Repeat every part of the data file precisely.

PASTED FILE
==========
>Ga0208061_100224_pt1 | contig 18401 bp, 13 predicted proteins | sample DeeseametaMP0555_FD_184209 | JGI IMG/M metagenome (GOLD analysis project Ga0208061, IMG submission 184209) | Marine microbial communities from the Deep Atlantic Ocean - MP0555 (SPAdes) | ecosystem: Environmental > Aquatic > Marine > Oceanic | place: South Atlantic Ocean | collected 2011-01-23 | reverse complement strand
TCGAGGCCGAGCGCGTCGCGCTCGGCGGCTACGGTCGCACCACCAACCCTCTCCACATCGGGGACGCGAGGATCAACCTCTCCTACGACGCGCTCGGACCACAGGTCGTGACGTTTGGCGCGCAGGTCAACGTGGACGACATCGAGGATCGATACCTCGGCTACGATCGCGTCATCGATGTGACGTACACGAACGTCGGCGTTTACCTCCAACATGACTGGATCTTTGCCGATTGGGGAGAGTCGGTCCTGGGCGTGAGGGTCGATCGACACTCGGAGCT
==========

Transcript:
>Ga0208061_100224_pt1 | contig 18401 bp, 13 predicted proteins | sample DeeseametaMP0555_FD_184209 | JGI IMG/M metagenome (GOLD analysis project Ga0208061, IMG submission 184209) | Marine microbial communities from the Deep Atlantic Ocean - MP0555 (SPAdes) | ecosystem: Environmental > Aquatic > Marine > Oceanic | place: South Atlantic Ocean | collected 2011-01-23 | reverse complement strand
TCGAGGCCGAGCGCGTCGCGCTCGGCGGCTACGGTCGCACCACCAACCCTCTCCACATCGGGGACGCGAGGATCAACCTCTCCTACGACGCGCTCGGACCACAGGTCGTGACGTTTGGCGCGCAGGTCAACGTGGACGACATCGAGGATCGATACCTCGGCTACGATCGCGTCATCGATGTGACGTACACGAACGTCGGCGTTTACCTCCAACATGACTGGATCTTTGCCGATTGGGGAGAGTCGGTCCTGGGCGTGAGGGTCGATCGACACTCGGAGCT